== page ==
186:There is a kingship which exceeds the king.
For Vuthsa unworthy, Vuthsa captive, slain,
This is not captive, this cannot be slain.
It far transcends our petty human forms,
It is a nation’s greatness. ~ Sri Aurobindo, Collected Plays and Stories, Act III,
187:When AI approximates Machine Intelligence, then many online and computer-run RPGs will move towards actual RPG activity. Nonetheless, that will not replace the experience of 'being there,' any more than seeing a theatrical motion picture can replace the stage play. ~ Gary Gygax,
188:Look not so deeply into words and letters; for this Mystery hath been hidden by the Alchemists. Compose the sevenfold into a fourfold regimen; and when thou hast understood thou mayest make symbols; but by playing child's games with symbols thou shalt never understand. ~ Aleister Crowley,
189:A life so in the glorious sunlight bathed,
Straight nursed and suckled from the vigorous Earth
With shaping labour and the homely touch
Of the great hearty mother, edifies
A nobler kind than nourished is in courts? ~ Sri Aurobindo, Collected Plays and Stories, Act I,
190:We sin our pleasant sins and then refrain
And think that God’s deceived. He waits His time
And when we walk the clean and polished road
He trips us with the mire our shoes yet keep,
The pleasant mud we walked before. ~ Sri Aurobindo, Collected Plays and Stories, Act V,
191:It is (sometimes directly, sometimes indirectly) by the power of the Overmind releasing the mind from its close partitions that the cosmic consciousness opens in the seeker and he becomes aware of the cosmic spirit and the play of the cosmic forces.
   ~ Sri Aurobindo, Letters On Yoga - I, 152,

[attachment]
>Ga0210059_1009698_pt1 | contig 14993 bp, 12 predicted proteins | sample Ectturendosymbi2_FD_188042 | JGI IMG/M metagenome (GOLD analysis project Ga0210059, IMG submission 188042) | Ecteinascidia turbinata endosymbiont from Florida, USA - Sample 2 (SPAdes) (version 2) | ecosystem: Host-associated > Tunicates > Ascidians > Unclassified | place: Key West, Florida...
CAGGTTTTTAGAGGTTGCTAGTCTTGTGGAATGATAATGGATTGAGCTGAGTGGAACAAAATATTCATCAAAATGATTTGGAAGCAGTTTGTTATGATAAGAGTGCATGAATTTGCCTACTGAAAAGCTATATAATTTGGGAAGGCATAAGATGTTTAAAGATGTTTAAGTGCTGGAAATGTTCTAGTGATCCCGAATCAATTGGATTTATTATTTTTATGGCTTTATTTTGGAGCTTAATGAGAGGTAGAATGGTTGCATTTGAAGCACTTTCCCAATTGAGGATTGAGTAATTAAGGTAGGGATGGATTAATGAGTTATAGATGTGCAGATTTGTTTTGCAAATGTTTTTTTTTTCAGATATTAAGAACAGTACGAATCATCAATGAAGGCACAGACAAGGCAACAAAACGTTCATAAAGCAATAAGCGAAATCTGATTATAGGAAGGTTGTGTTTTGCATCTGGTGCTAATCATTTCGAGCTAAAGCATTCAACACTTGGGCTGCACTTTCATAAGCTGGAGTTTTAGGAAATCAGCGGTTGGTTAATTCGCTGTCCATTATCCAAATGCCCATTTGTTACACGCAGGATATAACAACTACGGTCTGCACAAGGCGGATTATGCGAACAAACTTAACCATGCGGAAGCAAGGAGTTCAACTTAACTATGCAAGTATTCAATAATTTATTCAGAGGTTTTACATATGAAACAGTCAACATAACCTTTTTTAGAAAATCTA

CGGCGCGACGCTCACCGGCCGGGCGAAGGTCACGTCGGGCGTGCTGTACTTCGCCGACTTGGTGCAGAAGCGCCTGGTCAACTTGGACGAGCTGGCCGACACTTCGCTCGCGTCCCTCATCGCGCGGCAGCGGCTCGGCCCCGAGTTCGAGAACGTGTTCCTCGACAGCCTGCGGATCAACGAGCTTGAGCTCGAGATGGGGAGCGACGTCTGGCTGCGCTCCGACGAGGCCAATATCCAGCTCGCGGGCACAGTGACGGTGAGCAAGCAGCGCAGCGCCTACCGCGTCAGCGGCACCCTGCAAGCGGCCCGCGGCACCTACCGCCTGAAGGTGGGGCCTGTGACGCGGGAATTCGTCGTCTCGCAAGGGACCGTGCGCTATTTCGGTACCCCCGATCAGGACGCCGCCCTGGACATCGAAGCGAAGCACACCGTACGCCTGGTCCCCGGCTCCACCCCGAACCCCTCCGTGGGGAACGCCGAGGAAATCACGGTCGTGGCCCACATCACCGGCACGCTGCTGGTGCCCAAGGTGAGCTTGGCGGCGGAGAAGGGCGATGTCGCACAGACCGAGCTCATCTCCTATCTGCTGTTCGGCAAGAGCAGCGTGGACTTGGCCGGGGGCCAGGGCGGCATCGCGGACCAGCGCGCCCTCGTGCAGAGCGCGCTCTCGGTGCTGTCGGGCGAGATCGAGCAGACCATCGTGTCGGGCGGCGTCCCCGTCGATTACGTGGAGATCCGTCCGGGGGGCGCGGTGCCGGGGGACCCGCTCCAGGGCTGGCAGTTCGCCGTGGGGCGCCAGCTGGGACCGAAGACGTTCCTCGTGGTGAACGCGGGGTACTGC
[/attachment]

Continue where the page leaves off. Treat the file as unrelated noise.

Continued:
192:Nothing changes yet all changes, all her workings and creations would in this play collapse into disintegration and chaos; there would be nothing to hold her disparate movements and creations together. ~ Sri Aurobindo, The Life Divine, Brahman, Purusha, Ishwara - Maya, Prakriti, Shakti,
193:In string theory, all particles are vibrations on a tiny rubber band; physics is the harmonies on the string; chemistry is the melodies we play on vibrating strings; the universe is a symphony of strings, and the 'Mind of God' is cosmic music resonating in 11-dimensional hyperspace. ~ Michio Kaku,
194:The "memorize then fire and forget" principal for casting spells Jack Vance assumed in his fantasy stories seemed perfect to me for use by D&D magic-users. IT required forethought by the player and limited the power of the class all at once. ~ Gary Gygax, ENWorld, Q&A with Gary Gygax part 13, 2007,
195:I do not know what I may appear to the world, but to myself I seem to have been only like a boy playing on the sea-shore, and diverting myself in now and then finding a smoother pebble or a prettier shell than ordinary, whilst the great ocean of truth lay all undiscovered before me.
   ~ Isaac Newton,
196:To be a common man mid common men
And live an unaspiring mortal life
Than call into oneself a Titan strength
Too dire and mighty for its human frame,
That only afflicts the oppressed astonished world,
Then breaks its user. ~ Sri Aurobindo, Collected Plays and Stories, Act V,
197:A child playing with dolls may shed heartfelt tears when his bundle of rags and scraps becomes deathly ill and dies ... So we may come to an understanding of language as playing with dolls: in language, scraps of sound are used to make dolls and replace all the things in the world. ~ Velimir Khlebnikov,
198:The Spirit’s white neutrality became
A playground of miracles, a rendezvous
For the secret powers of a mystic Timelessness:
It made of Space a marvel house of God,
It poured through Time its works of ageless might. ~ Sri Aurobindo, Savitri, The House of the Spirit and the New Creation,
199:This was the play of the bright gods of Thought.
Attracting into time the timeless Light,
Imprisoning eternity in the hours,
This they have planned, to snare the feet of Truth
In an aureate net of concept and of phrase ~ Sri Aurobindo, Savitri, The Kingdoms and Godheads of the Greater Mind,
200:The master of existence lurks in us
   And plays at hide-and-seek with his own Force;
   In Nature's instrument loiters secret God.
   The immanent lives in man as his house;
   He has made the universe his pastime's field,
   A vast gymnasium of his works of might.